Naird’s foil is John Malkovich’s Dr. Adrian Mallory.  While Naird runs all things military at Space Force’s Colorado base, Mallory runs all things science. They’re basically an odd couple, where Mallory never wants to take a risk and Naird never meets a risk he doesn’t want to take.

Killer satellites designed to destroy other satellites, space chimps, space dogs, spies, moon colonies, and an ongoing rivalry with China’s version of the Space Force become inspiration for hilarity.

Various subplots ensue, including Naird’s wife (Lisa Kudrow as Maggie Naird) who is in prison for (SPOILER ALERT) a reason we are never told, and assumably we’ll have to wait until next season to find out, if we ever do.  We know she’s there for 40 years, so she did something serious, but Naird wasn’t required to step down so it couldn’t have had consequences that were that dire.  She’s free in the first few minutes of the series and clearly despises the idea of leaving Washington, D.C. to move to a remote location in Colorado, so my money is that she probably flipped out and tried to hijack the flight to Colorado or something.  We’ll have to keep watching to find out.

Naird’s daughter, Erin (Diana Silvers) ends up having to raise herself as her mom is in the slammer and dad is constantly dealing with one space catastrophe after another.

To the series’ credit, it isn’t that political at all, but when it is, it harangues both parties equally. In one scene, Naird is chewed out by an Alexandria Ocasio-Cortez clone for wasting taxpayer dollars on spaceships with lasers and pulse cannons only for Naird to have to gently explain that these things only exist in Star Wars.  Meanwhile, he has to explain to a stereotypical Southern senator that the earth isn’t flat.  Trump is never official said to be the president, though Naird gets ribbed with texts from “POTUS” calling him a loser whenever Space Force suffers a setback.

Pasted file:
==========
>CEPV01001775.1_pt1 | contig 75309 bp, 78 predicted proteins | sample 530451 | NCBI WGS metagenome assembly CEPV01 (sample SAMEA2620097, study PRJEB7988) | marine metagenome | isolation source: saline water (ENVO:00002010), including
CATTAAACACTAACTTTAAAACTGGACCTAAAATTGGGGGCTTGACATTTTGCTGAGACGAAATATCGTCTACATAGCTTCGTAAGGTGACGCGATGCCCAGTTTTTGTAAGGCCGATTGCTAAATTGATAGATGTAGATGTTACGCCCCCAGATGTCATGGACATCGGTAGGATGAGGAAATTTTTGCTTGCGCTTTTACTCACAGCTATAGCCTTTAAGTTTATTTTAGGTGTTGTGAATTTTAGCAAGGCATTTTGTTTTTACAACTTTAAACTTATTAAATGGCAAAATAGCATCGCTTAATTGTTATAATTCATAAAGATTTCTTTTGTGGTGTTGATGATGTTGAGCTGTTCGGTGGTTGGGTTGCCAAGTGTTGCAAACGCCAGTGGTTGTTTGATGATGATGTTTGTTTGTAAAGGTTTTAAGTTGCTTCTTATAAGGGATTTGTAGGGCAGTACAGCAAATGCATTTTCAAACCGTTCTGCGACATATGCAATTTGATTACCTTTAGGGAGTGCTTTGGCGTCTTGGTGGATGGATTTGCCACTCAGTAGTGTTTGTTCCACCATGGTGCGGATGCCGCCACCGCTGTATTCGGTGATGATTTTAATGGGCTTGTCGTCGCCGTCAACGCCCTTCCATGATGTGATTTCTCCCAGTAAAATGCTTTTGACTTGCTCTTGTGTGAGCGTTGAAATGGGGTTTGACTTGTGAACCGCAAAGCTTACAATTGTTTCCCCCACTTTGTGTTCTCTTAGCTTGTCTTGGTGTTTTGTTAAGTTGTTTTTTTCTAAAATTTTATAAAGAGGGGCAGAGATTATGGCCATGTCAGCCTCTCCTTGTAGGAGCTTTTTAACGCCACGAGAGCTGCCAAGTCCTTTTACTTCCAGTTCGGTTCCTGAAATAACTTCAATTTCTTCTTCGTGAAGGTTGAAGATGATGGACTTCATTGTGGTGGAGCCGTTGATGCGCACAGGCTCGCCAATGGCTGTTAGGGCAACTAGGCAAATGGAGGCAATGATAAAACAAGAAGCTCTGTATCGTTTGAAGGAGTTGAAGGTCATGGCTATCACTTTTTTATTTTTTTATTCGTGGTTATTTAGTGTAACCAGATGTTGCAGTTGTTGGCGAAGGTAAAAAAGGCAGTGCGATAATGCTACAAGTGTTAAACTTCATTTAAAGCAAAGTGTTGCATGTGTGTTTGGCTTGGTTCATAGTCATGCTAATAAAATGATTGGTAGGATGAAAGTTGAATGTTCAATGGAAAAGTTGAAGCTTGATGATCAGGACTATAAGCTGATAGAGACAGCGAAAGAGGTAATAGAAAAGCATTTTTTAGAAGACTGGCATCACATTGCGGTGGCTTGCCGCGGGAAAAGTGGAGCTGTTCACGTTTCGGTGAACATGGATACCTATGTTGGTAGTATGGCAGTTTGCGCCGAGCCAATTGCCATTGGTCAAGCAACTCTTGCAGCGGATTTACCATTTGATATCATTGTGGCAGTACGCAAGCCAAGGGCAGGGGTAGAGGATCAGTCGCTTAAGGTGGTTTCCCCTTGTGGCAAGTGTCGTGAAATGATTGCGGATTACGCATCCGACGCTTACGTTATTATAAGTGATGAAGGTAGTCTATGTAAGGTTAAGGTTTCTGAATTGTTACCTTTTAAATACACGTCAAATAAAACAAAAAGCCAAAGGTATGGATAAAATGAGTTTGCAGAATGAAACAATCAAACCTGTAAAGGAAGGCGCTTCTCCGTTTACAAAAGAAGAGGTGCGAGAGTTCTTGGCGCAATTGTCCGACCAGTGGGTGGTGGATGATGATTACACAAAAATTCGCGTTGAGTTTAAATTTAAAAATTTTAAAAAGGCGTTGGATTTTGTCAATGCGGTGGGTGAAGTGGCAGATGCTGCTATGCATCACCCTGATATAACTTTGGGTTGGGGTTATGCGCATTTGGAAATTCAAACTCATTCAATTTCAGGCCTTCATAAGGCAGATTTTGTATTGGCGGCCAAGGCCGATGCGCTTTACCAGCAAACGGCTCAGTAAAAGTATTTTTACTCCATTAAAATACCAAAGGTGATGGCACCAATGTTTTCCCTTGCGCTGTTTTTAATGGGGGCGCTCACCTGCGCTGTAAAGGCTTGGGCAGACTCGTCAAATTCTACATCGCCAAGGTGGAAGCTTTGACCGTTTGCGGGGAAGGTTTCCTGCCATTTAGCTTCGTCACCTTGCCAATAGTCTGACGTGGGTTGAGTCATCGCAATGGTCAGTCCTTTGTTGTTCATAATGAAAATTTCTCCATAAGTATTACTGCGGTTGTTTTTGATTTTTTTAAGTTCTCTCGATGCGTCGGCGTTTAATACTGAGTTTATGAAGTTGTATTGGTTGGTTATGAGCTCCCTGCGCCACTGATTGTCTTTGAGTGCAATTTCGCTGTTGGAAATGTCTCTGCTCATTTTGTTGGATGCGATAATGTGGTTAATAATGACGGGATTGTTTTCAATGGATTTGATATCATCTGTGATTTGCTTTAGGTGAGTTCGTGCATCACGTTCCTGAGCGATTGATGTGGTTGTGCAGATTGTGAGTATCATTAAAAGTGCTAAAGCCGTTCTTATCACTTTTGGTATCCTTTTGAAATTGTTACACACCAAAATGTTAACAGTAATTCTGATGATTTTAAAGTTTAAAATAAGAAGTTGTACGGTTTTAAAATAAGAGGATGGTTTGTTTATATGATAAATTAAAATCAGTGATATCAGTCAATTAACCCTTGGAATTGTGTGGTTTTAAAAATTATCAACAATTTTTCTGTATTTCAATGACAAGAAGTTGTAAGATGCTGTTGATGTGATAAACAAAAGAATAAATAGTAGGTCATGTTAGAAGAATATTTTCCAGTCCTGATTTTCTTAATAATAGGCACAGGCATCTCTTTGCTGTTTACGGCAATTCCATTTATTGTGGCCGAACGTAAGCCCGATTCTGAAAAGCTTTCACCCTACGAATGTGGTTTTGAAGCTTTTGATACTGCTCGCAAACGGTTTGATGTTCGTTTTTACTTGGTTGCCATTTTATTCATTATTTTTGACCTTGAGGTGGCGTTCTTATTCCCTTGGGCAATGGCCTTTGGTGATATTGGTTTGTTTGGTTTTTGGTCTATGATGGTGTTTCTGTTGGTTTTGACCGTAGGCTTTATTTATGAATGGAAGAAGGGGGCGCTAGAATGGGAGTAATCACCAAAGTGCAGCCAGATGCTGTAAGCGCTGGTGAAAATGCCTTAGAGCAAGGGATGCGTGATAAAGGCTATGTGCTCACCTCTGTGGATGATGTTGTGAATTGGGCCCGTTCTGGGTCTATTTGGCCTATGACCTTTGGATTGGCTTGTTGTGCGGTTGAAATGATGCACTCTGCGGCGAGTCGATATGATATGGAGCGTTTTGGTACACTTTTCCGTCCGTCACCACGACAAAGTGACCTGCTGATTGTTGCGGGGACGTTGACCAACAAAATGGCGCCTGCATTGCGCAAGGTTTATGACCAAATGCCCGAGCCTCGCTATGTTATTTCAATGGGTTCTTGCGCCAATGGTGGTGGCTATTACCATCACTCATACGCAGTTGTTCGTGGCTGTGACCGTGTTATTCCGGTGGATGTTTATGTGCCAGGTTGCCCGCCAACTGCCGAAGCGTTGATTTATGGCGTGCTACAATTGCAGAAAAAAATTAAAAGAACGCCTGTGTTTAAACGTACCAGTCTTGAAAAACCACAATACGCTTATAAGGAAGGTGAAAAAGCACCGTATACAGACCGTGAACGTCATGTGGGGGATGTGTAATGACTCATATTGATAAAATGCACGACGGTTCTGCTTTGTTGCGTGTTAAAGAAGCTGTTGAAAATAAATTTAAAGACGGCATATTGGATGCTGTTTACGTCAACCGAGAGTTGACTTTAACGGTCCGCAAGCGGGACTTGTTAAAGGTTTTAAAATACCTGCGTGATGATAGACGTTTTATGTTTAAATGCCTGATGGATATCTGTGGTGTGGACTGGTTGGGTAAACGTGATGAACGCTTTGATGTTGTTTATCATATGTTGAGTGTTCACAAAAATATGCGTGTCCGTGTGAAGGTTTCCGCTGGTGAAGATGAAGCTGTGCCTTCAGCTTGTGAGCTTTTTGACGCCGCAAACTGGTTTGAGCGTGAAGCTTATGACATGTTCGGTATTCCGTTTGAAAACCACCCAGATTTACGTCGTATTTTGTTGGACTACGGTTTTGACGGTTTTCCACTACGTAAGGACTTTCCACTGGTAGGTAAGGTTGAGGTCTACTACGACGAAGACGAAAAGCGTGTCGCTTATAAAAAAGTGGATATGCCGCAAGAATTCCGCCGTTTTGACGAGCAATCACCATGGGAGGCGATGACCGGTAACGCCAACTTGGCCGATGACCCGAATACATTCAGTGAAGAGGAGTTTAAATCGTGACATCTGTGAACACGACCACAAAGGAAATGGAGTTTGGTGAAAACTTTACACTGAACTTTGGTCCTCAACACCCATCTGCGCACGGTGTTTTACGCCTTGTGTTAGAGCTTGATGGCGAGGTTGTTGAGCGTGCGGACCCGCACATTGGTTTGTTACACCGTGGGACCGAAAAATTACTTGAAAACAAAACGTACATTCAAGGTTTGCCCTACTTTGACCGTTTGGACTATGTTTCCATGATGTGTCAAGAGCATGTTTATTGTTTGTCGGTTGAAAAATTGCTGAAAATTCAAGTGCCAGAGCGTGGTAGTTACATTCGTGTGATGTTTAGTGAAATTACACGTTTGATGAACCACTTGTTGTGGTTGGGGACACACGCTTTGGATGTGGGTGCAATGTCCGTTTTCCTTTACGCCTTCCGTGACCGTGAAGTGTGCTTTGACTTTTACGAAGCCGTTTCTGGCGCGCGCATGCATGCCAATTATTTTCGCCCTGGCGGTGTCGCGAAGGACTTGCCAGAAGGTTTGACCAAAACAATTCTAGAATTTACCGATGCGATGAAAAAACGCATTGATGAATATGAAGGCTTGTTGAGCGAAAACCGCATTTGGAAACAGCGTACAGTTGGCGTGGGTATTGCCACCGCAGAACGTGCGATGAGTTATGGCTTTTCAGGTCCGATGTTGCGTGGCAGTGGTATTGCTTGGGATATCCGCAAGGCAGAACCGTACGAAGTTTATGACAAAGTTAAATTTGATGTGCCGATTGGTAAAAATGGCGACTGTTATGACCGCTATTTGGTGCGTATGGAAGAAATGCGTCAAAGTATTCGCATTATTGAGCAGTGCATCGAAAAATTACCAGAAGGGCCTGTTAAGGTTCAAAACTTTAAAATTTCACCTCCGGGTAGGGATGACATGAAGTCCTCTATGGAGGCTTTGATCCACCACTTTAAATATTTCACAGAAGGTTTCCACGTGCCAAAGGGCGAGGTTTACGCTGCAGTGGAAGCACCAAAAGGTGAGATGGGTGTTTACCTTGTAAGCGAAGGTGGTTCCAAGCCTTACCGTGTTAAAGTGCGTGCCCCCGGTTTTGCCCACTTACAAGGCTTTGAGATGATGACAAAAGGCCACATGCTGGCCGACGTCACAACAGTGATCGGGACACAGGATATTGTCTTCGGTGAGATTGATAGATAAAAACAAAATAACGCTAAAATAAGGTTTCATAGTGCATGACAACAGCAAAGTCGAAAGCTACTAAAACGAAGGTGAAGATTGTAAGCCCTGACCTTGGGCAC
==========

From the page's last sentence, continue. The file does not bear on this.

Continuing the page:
The late Fred Willard plays Naird’s doddering father who suffers from a multitude of health problems but refuses to go into assisted living.  Poignant, because this was Willard’s last role.

Ben Schwartz plays Naird’s despised social media consultant F. Tony (nicknamed Fuck Tony), essentially reprising his ultra-trendy pop culture obsessed Jean-Ralphio from Parks and Recreation.

Ironically, and I’m not sure if this was the series’ intention or not, but it actually convinced me that militarization of space isn’t that bad of an idea.  Put aside goofy sci-fi notions of space soldiers fighting with vile aliens and consider today’s issues, namely, we are more dependent on the Internet than ever, and if a foreign power has the ability to knock an Internet providing satellite out of the sky, then perhaps the military does need to be involved.  Meanwhile, if multiple countries have plans to eventually colonize the moon or Mars, then those colonies will need protection.

And in a funny way, it explores many of the issues that are bound to happen as earthlings keep navigating into the stars.  Will countries fight over astro-turf just as they fight over earth turf back home? Will experiments that could help humanity though medical breakthroughs be put to the wayside for finding new ways to carry out war? Who owns what is discovered in space and last, but not least, is the great taxpayer expense worth it? As Malkovich points out, the cost to launch a rocket is the equivalent of what thousands of Americans make in an entire life time. How many thousands of life-time salaries can be wasted without demonstrated benefits before taxpayers put a stop to space exploration altogether?